5. Cloth diapers. I discovered these with Thing #2, and even though I only used them from her 8-12 month stage, they sure did help with potty training. Thing #2 potty trained herself the week before her second birthday. The cost? Five training panties, three of which doubled as evening soakers. Pricey, yes, but I'm reusing them on Thing #3. Thing #1 didn't really get proficient with the toilet until she was nearly three (switch from diapers to disposable training pants around 2 y/o) and then didn't figure out night training until she was 3.5. In fact, Thing #2 was done night training about a month after Thing #1.
Potty training for Thing #1 cost waaaay more than it did for Thing #2 and even more than Thing #3 even though we've subsequently bought three more training pants. Thing #3 is only 14 months old and has a very solid interest in the potty. I strongly believe it's the cloth diaper because she can feel the wetness.
Resources: Diaper Swapper (if you're okay with second-hand diapers). Kelly's Closet (for new diapers).

6. Read Shepherding a Child's Heart by Ted Tripp. I read that after the arrival of Thing #3 and vehemently wished I'd discovered it during my pregnancy. It's a Christian-based philosophy on child raising and disciplining. I loved it. I started implementing several of Tripp's ideas, and within weeks, I could see the change in my kids' perspectives on how they viewed their actions.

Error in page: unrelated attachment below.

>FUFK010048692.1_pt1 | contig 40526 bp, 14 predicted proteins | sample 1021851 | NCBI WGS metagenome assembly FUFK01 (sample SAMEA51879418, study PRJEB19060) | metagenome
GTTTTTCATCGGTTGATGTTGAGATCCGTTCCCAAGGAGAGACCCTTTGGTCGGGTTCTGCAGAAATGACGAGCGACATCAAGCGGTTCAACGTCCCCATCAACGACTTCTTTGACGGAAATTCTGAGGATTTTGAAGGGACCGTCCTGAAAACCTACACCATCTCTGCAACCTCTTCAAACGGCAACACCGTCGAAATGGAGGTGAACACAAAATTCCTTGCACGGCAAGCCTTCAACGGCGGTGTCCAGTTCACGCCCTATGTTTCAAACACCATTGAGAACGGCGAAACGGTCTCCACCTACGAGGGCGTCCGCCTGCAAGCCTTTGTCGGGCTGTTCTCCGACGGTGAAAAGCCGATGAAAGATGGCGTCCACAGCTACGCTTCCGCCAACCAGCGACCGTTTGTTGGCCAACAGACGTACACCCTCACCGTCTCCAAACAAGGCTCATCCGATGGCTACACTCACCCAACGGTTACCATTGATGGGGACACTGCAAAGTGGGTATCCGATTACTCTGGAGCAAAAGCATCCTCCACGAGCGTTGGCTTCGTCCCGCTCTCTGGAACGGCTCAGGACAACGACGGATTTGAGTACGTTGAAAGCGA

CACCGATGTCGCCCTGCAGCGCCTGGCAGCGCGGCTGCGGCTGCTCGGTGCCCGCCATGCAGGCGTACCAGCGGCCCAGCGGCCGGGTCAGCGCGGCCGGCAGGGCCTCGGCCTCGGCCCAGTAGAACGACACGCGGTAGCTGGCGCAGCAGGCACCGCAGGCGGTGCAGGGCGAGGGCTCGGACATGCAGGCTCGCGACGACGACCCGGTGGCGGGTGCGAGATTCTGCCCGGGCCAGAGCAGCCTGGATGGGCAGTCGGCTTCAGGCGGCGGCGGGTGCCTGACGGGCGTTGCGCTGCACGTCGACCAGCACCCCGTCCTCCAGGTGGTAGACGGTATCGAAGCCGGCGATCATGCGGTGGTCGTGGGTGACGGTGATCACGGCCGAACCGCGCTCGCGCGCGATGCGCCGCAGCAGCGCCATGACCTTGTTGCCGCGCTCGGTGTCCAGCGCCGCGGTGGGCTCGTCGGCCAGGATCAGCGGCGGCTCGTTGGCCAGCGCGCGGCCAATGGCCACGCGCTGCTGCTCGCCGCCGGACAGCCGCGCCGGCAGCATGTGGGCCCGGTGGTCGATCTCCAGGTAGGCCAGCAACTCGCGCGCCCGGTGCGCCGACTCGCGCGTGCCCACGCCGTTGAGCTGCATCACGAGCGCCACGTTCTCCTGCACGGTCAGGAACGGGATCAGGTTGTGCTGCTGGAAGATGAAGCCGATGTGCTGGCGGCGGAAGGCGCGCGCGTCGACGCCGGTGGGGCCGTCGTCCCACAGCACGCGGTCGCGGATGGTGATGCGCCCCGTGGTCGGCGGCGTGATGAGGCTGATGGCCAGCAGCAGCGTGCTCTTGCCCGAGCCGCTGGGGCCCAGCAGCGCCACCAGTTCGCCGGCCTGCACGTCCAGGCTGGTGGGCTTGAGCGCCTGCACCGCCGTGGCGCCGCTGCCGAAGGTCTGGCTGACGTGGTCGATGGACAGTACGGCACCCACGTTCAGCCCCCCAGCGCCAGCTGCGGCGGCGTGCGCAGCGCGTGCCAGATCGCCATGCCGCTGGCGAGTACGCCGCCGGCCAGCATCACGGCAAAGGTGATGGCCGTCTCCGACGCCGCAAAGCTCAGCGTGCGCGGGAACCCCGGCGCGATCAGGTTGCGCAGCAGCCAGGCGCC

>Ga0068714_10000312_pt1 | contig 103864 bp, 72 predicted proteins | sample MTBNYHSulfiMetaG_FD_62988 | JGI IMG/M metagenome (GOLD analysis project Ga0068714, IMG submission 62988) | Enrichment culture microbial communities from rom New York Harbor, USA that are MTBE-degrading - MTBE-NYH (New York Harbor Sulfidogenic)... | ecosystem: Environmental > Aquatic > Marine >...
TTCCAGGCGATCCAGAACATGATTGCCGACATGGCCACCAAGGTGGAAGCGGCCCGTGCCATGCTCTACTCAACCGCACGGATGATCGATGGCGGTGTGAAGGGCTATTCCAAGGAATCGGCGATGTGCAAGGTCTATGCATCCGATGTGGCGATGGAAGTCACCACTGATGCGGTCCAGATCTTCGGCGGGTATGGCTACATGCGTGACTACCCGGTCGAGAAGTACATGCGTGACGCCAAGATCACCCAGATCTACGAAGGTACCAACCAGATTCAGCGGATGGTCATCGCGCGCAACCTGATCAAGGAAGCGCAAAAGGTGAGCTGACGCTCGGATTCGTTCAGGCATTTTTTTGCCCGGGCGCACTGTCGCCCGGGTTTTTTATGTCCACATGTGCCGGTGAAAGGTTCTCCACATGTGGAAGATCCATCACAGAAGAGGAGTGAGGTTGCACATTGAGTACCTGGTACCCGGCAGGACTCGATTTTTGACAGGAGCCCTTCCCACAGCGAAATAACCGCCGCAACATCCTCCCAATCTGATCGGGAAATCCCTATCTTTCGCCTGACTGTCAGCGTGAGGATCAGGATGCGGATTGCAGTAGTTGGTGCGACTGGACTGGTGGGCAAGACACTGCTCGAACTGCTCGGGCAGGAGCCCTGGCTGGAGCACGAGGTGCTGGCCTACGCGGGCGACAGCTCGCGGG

7. (Not so much for pregnant contemplation...more for when you've already got your babycakes in hand.) Get reusable stuff or find ways to reuse stuff you buy.
Buy Reusable Stuff: Each of the kids has a Nalgene Grip 'n Gulp cup in their assigned color. Not only are these things super durable, Nalgene will send a replacement if anything goes wrong with the cup. We also like reusable snack bags from Planet Wise. Baggies have been reduced to puzzle storage. I feel so much less wasteful now whenever we pack snacks or picnics.
Reuse Stuff You've Got:This is my favorite mommy aha! If you're going to buy jarred baby food, keep the glass jars so you can store snacks in there later. You can keep baby cereal in there for on-the-go and then just add water when you're ready to use it. My 14 month old loves to eat her Cheerios and goldfish out of there. They are just the right size for a little one. The jars are surprisingly durable, and the lids screw on, so you don't have to worry about an unmixed cereal mess in your diaper bag or snack pack.

So there you have it. If this list is useful to at least one person, then I'm happy.

Challenge: To spend less than $100 on baby prep items (not including the car seat-I am a firm believer in buying those new).

-Domestic Goddess out.

Sunday, July 3, 2011


I just discovered Glee. I know, I know. I'm two years late. It's okay. I watch about four movies in theater per year and don't have cable, so yes, I watch everything two years after the fact. Netflix has Glee available right now, and after hearing my cousins rave about it, I decided to give it a whirl. Naturally, I love it. I think the story line is a little beyond believable, but hey, it's TV. I love the singing, though. Those guys are really talented! Anyhow, early in Season 1, there's an episode called Hairography. In it, the Glee folks watch a group of girls from an opposing team. There's a lot of hair tossing and booty shaking as they dance to Beyonce's Bootylicious. The director feels threatened by them and introduces a hair tossing routine into their repertoire. Rachel, a Glee member, insists that it's a mistake for the team. She defines hairography as "all the whizzing of their hair around just to distract from the fact that they're not really good dancers and their vocals are just so-so." The director ignores the advice and goes on to have his team perform Crazy in Love, also by Beyonce.